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Technically insolvent TCN seeks tariff increase


Hopes for steady supply of electricity may be a mirage in the near future as the Transmission Company of Nigeria (TCN) is technically insolvent and seeking an increase in tariff to help plug shortfalls and boost Capex, according to documents seen by BusinessDay. “TCN is technically insolvent as the existing Multi Year Tariff Order (MYTO) transmission tariffs and billing collections are inadequate for the company to finance its operations,” said San Francisco based consulting firm Nexant, in a financial assessment of TCN covering the 2011 to 2013 period. The company is consistently unable to meet its obligations to suppliers/contractors in compliance with terms of contracts.”The financial assessment was included in documents submitted to the Nigerian Electricity Regulatory Commission (NERC) by TCN, as part of its tariff review application. NERC is an independent regulatory agency established by the Electric Power Sector Reform Act (EPSRA), 2005 and TCNs current transmission rates of N1400 per MWh were applied in accordance with MYTO II tariffs predetermined by NERC for the period June 2012 to May 2017. Only 58 percent of needed operating expenses in 2015 are covered by MYTO II and must be increased to bring the system up to standard and maintain it at a higher level, according to TCN in its application.

NERC in a consultation Paper on the Review of TCN Tariff Application, posted on its website last Thursday (February 26), says the commission is seeking comments from the general public on the, “appropriateness or otherwise, of the building blocks methodology used in the determination of the transmission tariff.” TCNs existing transmission system, which is capable of delivering about 7,000MW of generation to the distribution company (Disco) Trading Points, is inadequate to meet expected growth with the National Integrated Power Project (NIPP) and various IPP generation projects coming online. Inadequate maintenance of the transmission network over the years has also resulted in high technical losses on the transmission network. Performance in terms of transmission losses deteriorated between 2011 and 2013, increasing from 10.4 percent in 2011 to 12.1 percent in 2012/13, before falling to 8 percent in 2014, according to data from Nexant and NERC. Non-collection of tariff charges is also a significant recurring problem for TCN.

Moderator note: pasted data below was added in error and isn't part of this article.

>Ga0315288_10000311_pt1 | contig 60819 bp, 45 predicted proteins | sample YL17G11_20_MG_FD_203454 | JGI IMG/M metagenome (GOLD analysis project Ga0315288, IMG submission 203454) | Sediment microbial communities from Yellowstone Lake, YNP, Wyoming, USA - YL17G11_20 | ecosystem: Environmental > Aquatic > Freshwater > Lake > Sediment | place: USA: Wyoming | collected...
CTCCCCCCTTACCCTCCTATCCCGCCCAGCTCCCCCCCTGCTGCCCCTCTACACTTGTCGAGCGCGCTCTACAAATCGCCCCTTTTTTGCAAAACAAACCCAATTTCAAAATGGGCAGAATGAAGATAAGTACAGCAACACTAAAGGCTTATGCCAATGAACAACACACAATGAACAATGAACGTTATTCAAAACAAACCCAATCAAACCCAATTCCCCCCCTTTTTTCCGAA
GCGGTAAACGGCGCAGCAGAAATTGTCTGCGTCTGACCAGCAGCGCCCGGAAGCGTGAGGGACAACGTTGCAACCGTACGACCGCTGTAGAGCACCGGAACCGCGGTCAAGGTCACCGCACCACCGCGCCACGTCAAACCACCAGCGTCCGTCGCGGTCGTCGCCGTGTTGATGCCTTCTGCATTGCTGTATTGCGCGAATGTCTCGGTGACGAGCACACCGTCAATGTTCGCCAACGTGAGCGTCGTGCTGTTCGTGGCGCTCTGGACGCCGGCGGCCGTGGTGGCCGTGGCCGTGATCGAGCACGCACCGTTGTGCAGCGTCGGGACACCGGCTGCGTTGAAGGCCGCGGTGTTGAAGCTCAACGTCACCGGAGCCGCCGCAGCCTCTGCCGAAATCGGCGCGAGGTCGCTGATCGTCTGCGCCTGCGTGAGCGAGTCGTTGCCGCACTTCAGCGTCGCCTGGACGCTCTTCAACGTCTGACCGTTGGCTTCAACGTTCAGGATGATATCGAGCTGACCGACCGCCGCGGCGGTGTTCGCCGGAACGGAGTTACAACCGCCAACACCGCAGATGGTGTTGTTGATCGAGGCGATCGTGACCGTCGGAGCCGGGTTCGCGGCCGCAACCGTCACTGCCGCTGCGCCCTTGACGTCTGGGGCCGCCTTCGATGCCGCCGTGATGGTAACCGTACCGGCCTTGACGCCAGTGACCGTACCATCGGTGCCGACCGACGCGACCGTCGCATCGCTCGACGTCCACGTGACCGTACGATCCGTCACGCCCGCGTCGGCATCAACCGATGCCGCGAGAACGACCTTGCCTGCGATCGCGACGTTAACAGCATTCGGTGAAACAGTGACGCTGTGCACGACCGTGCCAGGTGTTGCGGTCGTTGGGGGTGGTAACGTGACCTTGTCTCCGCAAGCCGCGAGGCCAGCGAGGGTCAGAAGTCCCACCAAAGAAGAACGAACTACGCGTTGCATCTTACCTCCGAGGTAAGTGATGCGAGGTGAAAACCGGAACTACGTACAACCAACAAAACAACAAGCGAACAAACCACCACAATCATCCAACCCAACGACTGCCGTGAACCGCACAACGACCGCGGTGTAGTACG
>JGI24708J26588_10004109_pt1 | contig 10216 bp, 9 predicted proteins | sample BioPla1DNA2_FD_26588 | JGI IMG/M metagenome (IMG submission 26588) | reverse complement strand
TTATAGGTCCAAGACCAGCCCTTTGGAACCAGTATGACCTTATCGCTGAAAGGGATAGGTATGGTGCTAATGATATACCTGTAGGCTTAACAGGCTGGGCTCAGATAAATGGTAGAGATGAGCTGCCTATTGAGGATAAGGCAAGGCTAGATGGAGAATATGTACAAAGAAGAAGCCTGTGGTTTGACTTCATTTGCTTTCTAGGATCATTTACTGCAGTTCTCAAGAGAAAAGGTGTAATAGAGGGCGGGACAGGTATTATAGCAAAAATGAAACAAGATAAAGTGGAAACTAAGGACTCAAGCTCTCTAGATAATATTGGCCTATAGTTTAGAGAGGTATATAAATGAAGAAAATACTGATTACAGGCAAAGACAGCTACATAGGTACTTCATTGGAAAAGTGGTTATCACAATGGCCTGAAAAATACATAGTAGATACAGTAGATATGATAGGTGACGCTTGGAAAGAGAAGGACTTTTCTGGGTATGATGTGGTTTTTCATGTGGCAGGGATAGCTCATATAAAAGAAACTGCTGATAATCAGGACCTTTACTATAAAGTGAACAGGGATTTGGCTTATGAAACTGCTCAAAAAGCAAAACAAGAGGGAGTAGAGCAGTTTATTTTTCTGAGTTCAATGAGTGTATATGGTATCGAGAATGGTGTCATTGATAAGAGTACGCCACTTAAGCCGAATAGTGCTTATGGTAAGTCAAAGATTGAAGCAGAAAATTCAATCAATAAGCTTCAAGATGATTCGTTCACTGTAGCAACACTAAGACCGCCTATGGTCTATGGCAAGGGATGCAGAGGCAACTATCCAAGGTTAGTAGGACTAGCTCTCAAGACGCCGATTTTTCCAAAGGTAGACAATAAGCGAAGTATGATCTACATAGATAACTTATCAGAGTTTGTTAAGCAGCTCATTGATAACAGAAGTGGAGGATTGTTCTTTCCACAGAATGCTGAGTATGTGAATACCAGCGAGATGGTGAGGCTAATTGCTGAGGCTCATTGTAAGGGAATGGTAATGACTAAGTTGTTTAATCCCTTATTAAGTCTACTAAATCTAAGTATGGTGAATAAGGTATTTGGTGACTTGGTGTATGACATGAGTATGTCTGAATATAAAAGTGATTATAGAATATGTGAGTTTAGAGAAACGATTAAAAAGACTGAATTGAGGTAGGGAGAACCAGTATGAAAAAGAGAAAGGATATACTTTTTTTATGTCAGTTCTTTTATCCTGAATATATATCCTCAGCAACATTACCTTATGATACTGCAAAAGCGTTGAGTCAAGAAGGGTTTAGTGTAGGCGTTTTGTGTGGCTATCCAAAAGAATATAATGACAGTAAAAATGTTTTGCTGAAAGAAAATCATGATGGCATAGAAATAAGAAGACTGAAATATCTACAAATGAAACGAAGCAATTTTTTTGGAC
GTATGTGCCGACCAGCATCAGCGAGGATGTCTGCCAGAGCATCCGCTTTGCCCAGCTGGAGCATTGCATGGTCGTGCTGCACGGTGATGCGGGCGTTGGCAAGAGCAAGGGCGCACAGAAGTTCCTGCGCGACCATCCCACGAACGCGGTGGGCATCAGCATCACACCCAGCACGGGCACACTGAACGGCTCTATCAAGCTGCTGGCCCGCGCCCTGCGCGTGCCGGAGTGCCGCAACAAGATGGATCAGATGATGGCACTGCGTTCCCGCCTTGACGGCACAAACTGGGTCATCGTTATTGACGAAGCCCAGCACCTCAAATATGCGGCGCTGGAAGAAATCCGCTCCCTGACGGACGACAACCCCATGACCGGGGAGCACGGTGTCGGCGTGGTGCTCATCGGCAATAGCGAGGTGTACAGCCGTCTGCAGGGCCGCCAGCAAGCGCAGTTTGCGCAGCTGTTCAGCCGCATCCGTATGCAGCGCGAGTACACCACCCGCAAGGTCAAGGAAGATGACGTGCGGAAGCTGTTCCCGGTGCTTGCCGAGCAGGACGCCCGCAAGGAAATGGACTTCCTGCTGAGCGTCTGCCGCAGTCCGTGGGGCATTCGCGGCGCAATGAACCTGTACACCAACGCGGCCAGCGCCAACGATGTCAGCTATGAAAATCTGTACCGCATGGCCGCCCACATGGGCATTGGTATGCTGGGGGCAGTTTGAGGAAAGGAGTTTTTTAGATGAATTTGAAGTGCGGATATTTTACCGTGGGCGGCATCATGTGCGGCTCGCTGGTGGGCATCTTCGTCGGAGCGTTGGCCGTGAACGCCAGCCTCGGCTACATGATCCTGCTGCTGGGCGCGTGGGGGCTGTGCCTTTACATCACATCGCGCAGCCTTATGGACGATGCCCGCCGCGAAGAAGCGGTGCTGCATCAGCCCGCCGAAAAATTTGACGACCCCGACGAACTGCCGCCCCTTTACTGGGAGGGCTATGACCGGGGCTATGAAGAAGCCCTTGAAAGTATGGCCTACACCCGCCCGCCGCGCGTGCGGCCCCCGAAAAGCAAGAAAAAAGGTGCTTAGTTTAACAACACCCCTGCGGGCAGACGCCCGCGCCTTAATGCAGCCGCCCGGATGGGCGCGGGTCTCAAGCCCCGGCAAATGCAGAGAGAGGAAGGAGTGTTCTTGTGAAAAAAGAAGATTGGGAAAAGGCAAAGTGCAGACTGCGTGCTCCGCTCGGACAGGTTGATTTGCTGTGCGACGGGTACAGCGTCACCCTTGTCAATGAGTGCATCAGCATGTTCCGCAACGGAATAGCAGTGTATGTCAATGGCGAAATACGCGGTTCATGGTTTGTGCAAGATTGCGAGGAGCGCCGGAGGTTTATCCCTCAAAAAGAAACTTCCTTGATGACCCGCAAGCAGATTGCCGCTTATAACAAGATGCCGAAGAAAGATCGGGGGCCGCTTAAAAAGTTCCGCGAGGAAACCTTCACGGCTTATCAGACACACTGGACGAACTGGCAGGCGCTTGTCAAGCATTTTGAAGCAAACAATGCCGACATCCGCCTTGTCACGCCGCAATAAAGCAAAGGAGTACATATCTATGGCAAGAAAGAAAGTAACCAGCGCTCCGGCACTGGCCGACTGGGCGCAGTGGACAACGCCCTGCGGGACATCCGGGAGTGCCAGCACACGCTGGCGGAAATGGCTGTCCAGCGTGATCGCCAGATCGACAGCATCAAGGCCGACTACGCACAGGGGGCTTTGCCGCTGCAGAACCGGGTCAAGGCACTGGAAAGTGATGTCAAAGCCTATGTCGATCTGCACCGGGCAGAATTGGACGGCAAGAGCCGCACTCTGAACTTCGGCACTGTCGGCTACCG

The Interim Market Rules (pre-TEM) provides for collection of 70 percent for Transmission Service Provider (TSP) and 60 percent for System Operations (SO) and the Market Operations (MO), which are TCNs three separate and interdependent departments. However, the overall average collection rate in 2013 was around 60 percent. TCN for instance had N36.3 billion in wheeled power revenue billed in 2013 but only collected N22.1 billion from its customers. “Retail billing collections by DisCos have dropped to 45 percent in the first two months of 2014 and this will impact on all the Market Participants and Service Providers, including TCN,” Nexant said. The company’s unpaid billing due from the market fund as at December 31, 2013 amounted to N50 billion (US$315 million), equivalent to 138 percent – or 16 months – of TCN 2013 annual revenues, according to data from the financial assessment. TCN made pre-tax losses of N13.7 billion ($88 million) in the 2012/13 with negative operative margin of around 18 percent, based on unaudited financial statements. The number of staff employed by TCN increased from 3,334 in 2011 to around 4,210 by end 2013. The increase in staff numbers was far greater than the growth in wheeled energy and as a result, the energy wheeled per staff declined from 8.1GWh in 2011 to 6.9GWh in 2013.